It was only when I discovered that all of those metrics could and were being manipulated, did I realize that being the ‘best agent’ wasn’t about competence.

It was about character.  That’s the first thing  we all look for in an estate agent.

Perhaps there’s that niggling doubt at the back of your mind, a little voice saying, it shouldn’t be this complicated.

I can confirm that it’s not that complicated. It’s only complicated when someone tries to make it so.

Someone that tries to convince you that they have a script for every situation. A ready-made presentation. That they will hold you accountable (don’t forget – you’re not good enough, remember?).

In his excellent book, Expert Secrets, Russell Brunson credits his friend and mentor, Perry Belcher with this piece of sage advice.

“The more things we ask someone to believe in a sales pitch, the worse the offer converted. If you try to make more than one point, or ask someone to focus on more than one thing in a sales presentation, conversion rates dropped by half.”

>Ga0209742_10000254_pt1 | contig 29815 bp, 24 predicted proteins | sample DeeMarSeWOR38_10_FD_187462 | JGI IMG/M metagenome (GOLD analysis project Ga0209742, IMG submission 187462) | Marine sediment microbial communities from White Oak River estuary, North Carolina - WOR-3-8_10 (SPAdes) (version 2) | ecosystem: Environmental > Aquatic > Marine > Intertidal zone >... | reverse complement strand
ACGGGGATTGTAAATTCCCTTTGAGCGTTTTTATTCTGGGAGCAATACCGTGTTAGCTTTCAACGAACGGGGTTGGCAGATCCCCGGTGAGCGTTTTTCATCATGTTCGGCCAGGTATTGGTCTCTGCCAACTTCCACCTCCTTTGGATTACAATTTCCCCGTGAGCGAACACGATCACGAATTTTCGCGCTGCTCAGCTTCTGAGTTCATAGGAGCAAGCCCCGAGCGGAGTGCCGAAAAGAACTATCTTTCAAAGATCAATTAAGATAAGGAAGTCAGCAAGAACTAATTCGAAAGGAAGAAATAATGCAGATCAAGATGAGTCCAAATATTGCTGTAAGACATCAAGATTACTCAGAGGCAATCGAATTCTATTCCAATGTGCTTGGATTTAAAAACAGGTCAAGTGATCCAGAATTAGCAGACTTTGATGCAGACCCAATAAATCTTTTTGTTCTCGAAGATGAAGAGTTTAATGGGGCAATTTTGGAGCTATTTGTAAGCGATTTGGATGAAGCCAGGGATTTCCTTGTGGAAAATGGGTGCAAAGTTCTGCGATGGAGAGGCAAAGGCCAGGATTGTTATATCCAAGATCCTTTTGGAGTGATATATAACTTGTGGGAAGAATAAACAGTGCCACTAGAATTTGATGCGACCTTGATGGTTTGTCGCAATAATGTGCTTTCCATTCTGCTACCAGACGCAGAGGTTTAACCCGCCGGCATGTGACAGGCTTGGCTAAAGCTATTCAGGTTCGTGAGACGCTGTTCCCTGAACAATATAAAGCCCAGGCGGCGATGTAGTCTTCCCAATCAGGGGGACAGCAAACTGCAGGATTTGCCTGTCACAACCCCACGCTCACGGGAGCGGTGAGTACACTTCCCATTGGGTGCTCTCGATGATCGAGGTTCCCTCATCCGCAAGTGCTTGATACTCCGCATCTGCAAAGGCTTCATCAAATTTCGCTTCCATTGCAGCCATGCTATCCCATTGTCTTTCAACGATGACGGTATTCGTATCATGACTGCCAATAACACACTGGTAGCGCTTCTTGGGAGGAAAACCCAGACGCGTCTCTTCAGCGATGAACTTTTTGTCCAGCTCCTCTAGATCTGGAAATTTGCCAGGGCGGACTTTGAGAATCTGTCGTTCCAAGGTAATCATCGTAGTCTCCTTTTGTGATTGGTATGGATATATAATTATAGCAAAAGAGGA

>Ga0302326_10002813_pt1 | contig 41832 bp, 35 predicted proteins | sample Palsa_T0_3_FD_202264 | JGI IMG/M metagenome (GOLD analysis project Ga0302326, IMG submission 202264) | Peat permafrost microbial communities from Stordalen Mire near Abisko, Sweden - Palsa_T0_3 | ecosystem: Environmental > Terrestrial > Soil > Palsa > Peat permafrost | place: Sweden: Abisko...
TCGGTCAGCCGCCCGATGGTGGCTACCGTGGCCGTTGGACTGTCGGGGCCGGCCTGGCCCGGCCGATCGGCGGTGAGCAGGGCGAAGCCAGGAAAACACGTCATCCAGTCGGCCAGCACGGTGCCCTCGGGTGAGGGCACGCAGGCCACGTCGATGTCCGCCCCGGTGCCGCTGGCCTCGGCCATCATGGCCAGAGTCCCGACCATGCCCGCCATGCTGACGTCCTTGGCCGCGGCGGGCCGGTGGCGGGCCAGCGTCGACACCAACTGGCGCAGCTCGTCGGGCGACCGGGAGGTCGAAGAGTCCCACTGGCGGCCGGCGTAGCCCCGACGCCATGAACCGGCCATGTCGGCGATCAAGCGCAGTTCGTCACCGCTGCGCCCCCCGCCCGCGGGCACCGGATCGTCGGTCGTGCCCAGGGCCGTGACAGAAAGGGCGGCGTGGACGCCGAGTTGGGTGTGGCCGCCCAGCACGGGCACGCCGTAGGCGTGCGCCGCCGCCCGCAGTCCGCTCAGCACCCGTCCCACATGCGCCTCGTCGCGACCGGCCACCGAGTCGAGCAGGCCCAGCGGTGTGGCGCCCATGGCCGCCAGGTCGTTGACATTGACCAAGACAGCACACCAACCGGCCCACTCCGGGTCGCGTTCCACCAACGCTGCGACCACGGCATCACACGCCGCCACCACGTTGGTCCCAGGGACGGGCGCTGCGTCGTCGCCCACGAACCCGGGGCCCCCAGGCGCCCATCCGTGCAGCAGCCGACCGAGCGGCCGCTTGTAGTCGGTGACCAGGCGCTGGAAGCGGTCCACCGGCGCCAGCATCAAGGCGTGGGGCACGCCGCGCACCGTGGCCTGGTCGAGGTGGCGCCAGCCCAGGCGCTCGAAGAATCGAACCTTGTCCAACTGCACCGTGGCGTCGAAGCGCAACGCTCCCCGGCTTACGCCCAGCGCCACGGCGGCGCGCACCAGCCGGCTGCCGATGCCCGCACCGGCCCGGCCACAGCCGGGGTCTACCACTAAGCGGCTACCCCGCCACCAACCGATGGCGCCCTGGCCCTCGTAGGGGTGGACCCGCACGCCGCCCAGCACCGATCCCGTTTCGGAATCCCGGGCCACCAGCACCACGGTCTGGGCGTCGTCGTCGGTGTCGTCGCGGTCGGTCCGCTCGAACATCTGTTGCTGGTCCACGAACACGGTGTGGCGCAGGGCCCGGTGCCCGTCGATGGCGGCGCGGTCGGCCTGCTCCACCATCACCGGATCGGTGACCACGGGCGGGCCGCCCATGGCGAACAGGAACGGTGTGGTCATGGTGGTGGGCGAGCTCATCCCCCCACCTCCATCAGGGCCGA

Here’s what I ask you to believe.  

My role isn’t to help you sell more.  It’s to get people to like you more.

Everything.  Everything stems from that one premise.

Help you throw rocks at your enemies.

It’s all to easy for me to pitch, as your enemy, the training gurus. I believe that they collectively do more harm than good for the real estate sector.

But there’s no need for either of us to throw rocks at them.

Your competitors aren’t your enemy, either.

They just have a different way of doing business.

Your enemy is something with which you struggle.

And for most realtors/agents, that’s their self-esteem.

They try to be ‘everything to everybody’. To not cause offence, lest it drives away business.

To be ‘nice’.

As a consequence, they have become a timid shadow of what they should be.

Encouraged to become better at what they do – instead of developing who they are, they have turned estate agency in to a vanilla landscape of mediocrity. None stand out.

“If you compete, you don’t stand out.”  – Chris Arnold.

To end, I have written down a quote from, the much-maligned-by-me, Tom Ferry.

“Brand the real you.  Be brutally, authentically, honestly You and you will win the people that matter.”

To make homeowners do your bidding. Seventeen words.

There’s hope for Tom yet:)

Thanks, as always, for reading. Any questions, or comments, I’d love to hear from you.